One of the possible failure scenarios with Seraph, in common with all other drones and helicopters, is rotor failure. The company had to consider what happens if one or more of Seraph’s rotors fails. To deal with this and similar risks, Harper and the rest of the team at Vertical worked out in advance of the flight testing program which parts of the aircraft had a high-risk of failure. The team then worked to mitigate the risks. Harper describes the process as a “common-sense approach”.
“Like most aerospace testing, it’s about always doing things in the least dangerous way. As a company a risk to life or a risk to people’s property is never acceptable, so we identify and take measures to mitigate them,”
“We record all of the risks, including the functional risks. In some cases we are able to design out the risk from the testing.”
For example, Seraph has an independent, backup control system in case there is a loss of control as well as a “kill switch”.
Outside of hardware-design changes, measures are taken in accordance with aviation authority rules to ensure testing is conducted in a safe manner. In the UK, companies developing experimental aircraft have to meet certain requirements to qualify as a design organization. They also have a choice of meeting either the Civil Aviation Authority’s rules on testing experimental aircraft, CAP 1220, or the European Union Aviation Safety Agency’s Part 201J. “They are very similar to each other and both are similar to the FAA’s equivalent rules thanks to agreements on processes and design approvals,” says Harper.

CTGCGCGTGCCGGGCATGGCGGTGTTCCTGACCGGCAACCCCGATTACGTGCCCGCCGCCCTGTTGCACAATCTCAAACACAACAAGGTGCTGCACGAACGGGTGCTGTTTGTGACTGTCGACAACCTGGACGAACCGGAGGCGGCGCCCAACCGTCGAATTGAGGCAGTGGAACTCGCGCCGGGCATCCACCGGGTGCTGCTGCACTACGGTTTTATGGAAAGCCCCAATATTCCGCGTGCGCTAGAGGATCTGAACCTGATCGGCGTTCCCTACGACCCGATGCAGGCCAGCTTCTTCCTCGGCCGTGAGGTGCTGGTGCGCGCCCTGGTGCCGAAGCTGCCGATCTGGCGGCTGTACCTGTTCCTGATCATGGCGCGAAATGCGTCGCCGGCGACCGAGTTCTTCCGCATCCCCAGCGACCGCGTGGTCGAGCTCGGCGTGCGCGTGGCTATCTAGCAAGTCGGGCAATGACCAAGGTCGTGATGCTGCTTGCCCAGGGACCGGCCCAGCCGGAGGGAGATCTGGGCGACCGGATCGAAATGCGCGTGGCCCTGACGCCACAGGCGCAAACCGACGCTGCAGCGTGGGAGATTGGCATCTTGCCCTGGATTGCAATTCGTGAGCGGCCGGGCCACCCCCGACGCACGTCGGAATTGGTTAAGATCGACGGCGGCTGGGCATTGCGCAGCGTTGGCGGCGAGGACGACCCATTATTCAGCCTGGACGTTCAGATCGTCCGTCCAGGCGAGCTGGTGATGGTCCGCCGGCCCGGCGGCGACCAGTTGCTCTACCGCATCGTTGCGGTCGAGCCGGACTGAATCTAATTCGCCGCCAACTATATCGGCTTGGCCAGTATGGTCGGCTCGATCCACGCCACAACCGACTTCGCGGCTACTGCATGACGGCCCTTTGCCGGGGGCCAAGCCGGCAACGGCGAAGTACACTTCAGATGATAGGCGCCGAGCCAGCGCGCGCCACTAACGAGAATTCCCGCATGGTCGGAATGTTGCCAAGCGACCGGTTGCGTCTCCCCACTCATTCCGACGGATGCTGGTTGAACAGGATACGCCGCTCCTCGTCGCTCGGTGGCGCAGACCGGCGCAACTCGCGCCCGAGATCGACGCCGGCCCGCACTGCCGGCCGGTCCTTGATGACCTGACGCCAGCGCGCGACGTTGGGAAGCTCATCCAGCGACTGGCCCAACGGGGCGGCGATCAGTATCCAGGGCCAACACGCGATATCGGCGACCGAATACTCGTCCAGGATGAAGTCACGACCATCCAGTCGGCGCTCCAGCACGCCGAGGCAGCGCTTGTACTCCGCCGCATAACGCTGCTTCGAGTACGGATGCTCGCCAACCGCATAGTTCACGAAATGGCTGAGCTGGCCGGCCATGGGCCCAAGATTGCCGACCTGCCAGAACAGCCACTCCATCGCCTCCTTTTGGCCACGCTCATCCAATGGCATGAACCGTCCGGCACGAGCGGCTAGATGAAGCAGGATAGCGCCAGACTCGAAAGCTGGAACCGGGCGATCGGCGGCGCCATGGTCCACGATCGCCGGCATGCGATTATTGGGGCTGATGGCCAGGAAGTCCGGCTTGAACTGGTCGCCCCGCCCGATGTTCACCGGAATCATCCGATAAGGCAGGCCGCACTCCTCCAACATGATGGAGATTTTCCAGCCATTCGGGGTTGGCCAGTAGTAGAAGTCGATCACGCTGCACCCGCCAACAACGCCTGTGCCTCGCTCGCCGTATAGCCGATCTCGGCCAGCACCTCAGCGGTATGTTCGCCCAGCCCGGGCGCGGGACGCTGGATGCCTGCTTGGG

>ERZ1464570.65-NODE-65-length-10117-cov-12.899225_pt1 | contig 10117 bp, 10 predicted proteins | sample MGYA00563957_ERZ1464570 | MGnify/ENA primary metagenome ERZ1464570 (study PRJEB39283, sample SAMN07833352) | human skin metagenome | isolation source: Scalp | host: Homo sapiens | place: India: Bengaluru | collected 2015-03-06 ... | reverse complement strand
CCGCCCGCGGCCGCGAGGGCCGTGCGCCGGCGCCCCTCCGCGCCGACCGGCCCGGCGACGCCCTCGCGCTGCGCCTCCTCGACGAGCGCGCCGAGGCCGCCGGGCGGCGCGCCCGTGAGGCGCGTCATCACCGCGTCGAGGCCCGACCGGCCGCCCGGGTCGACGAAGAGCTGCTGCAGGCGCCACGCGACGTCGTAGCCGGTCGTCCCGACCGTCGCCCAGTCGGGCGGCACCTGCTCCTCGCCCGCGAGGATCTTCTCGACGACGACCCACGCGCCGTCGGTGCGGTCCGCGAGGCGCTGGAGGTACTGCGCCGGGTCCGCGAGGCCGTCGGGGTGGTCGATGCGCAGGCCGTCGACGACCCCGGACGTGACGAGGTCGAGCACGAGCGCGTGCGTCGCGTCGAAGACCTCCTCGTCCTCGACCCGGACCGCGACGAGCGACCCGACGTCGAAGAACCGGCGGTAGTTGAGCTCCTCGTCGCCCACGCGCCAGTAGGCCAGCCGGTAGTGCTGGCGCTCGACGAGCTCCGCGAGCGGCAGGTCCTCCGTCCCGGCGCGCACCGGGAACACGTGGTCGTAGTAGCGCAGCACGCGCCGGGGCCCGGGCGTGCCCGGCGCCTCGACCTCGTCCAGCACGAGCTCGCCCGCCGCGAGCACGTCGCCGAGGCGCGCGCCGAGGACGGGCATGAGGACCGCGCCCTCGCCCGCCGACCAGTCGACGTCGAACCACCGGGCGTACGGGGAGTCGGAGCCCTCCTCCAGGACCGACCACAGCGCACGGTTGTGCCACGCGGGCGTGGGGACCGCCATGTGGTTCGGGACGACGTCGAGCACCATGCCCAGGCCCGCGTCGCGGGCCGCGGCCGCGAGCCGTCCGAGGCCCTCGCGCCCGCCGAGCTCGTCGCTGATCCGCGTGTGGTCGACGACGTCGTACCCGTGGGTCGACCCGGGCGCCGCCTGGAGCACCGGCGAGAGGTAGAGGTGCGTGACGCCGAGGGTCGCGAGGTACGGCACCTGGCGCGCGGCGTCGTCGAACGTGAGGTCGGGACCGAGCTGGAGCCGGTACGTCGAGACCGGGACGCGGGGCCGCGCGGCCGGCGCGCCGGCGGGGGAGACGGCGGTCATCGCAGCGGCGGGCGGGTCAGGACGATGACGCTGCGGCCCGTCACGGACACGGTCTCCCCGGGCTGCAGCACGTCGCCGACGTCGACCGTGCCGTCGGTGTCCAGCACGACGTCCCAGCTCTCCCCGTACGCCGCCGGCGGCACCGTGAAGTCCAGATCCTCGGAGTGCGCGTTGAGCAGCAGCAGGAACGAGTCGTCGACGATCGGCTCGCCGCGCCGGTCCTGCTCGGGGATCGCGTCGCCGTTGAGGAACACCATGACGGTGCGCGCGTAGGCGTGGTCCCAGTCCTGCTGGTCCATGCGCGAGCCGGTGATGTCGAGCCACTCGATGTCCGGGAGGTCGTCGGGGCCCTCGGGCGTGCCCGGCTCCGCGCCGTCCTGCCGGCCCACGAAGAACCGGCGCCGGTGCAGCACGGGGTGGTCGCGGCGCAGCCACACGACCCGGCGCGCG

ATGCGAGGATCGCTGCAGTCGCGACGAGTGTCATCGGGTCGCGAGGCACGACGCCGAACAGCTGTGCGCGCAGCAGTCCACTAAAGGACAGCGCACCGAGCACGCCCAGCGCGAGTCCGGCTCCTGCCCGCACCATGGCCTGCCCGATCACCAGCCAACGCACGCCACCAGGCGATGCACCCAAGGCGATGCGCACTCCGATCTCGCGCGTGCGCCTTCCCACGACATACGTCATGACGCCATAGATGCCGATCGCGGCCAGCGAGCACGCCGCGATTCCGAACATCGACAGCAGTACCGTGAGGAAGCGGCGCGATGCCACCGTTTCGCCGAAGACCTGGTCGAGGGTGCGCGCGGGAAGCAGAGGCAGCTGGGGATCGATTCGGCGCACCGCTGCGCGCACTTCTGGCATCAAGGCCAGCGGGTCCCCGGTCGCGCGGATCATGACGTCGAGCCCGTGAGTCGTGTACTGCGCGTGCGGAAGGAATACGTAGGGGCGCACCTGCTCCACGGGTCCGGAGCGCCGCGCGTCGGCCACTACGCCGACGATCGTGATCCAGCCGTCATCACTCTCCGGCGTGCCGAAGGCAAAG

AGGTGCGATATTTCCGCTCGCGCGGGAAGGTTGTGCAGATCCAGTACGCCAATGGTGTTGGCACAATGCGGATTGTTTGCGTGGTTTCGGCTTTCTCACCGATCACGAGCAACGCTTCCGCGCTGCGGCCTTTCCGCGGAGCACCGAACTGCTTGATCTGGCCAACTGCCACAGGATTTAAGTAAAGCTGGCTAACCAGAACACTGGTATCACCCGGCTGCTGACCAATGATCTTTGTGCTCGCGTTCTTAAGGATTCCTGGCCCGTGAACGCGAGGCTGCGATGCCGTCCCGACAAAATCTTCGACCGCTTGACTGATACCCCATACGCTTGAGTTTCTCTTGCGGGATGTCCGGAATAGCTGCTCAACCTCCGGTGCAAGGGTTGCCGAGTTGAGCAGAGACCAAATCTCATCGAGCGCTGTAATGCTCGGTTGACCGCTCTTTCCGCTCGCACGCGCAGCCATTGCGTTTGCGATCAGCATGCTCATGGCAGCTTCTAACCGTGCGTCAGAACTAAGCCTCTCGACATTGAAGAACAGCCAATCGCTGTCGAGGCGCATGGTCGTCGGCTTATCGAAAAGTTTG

“The CAA were very involved up front with us. They wanted to ensure that we had the right processes and that we had considered the risks. Once they were satisfied we were going to behave they became less involved,” he says.
Processes and resources that are required to ensure safety during testing include the production of a comprehensive operations manual and test plan. Everyone involved has to be adequately qualified. Scenario planning must be undertaken, and the regulator has to be satisfied that all safety aspects have been considered alongside the high-level risks. Once the testing site has been located, a survey has to be conducted which assesses the external risks and that health and safety obligations can be met. “We have to consider how our operations might impact others and ensure everybody’s safety,” says Harper.